No path to pay back the $1 trillion debt. This budget is a debt sentence for Australia.
 
There is another serious problem with this Government that must be of real concern to members of the Minerals Council and other exporters.

Scott Morrison has no long-term strategy to deal with a changing China that is pressing its interests more assertively, while finding areas of potential co-operation, including on trade, that are in both out countries’ interests.

Mr Morrison is making the grave error of prioritising his domestic political interests over Australia’s national interests.

Australian needs more strategy and less politics when it comes to managing our differences with China.

Recent comments from Peter Dutton and a senior official about the prospect of war might well inflame nationalistic sentiments and secure a grab the six o’clock news.

But foreign policy is not a game. It’s not a photo op. It’s a serious business with profound security and economic implications.

Our nation has so much potential.
 
We are rich in resources and we are positioned in the fastest growing region in human history. Change and opportunity are everywhere.
 
But the Morrison Government is standing still.
 
Frightened of the present.
 
Terrified of the future.
 
Running dead on renewables.
 
If you stand still in a globalised economy, one thing is certain – the world will move past you.

 

Labor’s Alternative

My Labor team is determined to ensure Australia stakes its claim to ongoing prosperity in the quickly changing 21st century.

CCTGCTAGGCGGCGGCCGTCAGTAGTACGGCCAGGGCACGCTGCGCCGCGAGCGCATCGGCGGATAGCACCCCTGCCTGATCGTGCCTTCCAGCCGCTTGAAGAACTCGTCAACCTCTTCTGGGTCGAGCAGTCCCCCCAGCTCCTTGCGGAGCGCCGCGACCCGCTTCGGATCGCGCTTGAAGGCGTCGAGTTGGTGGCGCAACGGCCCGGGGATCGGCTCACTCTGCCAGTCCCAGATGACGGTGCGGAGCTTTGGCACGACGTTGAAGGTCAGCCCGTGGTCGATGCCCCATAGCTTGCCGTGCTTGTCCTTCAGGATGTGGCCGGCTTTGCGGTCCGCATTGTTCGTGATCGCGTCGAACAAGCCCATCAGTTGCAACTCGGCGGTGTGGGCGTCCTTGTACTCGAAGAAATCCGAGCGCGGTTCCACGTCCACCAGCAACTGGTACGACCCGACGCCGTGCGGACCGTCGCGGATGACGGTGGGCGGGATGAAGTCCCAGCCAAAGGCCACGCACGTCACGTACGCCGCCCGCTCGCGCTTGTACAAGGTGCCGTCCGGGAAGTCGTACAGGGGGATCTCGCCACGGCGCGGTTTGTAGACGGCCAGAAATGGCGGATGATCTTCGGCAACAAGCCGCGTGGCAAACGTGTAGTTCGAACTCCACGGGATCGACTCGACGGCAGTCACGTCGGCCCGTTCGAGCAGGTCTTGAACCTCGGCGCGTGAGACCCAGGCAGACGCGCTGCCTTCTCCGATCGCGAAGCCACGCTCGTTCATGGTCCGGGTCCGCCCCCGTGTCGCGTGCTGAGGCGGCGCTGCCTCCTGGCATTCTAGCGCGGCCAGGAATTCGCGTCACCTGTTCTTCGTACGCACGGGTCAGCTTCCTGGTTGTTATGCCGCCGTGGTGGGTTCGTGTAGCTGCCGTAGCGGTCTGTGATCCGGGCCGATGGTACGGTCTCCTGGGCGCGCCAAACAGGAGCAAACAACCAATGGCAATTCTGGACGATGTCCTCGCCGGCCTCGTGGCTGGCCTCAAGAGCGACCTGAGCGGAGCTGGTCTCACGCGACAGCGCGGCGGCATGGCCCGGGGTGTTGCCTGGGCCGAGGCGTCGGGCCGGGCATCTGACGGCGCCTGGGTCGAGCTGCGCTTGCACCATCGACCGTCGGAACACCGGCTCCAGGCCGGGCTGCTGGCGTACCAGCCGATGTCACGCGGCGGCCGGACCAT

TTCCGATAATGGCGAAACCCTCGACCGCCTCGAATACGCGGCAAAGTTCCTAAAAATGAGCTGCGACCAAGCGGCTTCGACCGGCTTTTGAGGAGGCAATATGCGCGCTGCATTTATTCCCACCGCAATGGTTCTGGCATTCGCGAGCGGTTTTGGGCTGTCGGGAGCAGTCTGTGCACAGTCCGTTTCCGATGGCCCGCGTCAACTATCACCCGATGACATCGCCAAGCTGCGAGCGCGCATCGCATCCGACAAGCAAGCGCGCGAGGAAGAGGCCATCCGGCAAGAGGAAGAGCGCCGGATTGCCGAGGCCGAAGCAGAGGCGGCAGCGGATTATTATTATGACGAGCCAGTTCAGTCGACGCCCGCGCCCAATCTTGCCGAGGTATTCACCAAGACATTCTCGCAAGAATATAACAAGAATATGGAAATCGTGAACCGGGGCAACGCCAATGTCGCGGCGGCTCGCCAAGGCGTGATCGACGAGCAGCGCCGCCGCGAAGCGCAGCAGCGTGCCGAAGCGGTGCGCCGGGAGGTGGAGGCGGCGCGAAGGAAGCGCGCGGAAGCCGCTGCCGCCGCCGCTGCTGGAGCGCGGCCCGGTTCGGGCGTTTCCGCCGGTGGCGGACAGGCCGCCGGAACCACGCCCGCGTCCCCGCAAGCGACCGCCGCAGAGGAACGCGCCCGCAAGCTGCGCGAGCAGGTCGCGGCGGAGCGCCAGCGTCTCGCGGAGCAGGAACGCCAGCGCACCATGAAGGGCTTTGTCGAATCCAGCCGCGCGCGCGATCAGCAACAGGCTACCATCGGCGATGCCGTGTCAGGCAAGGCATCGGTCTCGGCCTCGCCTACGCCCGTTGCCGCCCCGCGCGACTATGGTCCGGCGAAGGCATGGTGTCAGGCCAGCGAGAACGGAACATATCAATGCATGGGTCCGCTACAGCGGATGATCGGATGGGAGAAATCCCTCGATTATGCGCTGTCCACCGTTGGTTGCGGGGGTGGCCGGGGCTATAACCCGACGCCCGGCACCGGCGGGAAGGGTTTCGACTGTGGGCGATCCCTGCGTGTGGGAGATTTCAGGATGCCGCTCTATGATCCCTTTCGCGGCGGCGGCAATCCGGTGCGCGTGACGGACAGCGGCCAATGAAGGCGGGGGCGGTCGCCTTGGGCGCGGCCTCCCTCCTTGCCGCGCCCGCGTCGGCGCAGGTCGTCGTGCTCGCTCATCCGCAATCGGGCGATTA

At the heart of my plan is a simple proposition that with the right policies, Australia can be even stronger in the future.
 
I recognise the importance of your sector.
 
That is why at the end of this month I’m taking my entire Shadow Ministry to Port Hedland.
 
Renewable energy is cheap. The more we use it, the more we will cut power bills.
 
Cutting power bills will cut business overheads, a gain that will spark jobs growth right across the economy.
 
Members of the Minerals Council are already moving.
 
BHP, for example has a renewable power purchasing agreement to meet half of its electricity needs across its Queensland coal mines from low-emissions sources, including solar and wind, within five years.
 
Fortescue has set aside $400 million to help fund its ambitious plan to build at least 300 gigawatts of renewable generation to produce hydrogen for electric generation around the world.
 
Embracing renewables will create tens of thousands of secure jobs – jobs you can raise a family on.
 
We are well positioned. Our competitive advantage includes all our abundant resources combined with the skills and talents of our greatest resource – our people.
 
However, my ambition goes further.
 
I want to use the rise of renewables to reinvent Australian manufacturing, which has shed 90,000 jobs under the current government.
 
A Labor Government will turn this around by moving up the value chain.
 
It’s no longer good enough to ship raw materials to overseas markets then buy back manufactured goods at a premium. We can do better.
 
The profile of manufacturing is changing, driven partly by increased automation.
 
In previous decades, low labour costs in developing nations tempted many Australian manufacturers to move offshore.
 
But with automation on the rise across the globe, labour costs are falling as a proportion of total production costs. When we combine that trend with lower power prices due to use of renewables, suddenly manufacturing becomes competitive in this country.
 
What is needed is a government with the vision to grasp this opportunity and the energy to turn it into reality.

 

Policies

Labor’s focus on renewables will cut power bills.
 
And we will cut them further with our Rewiring the Nation Project, rebuilding our ageing electricity distribution system so it meets the needs of the 21st century.
 
We’ll also promote manufacturing investment with our $15 billion National Reconstruction Fund.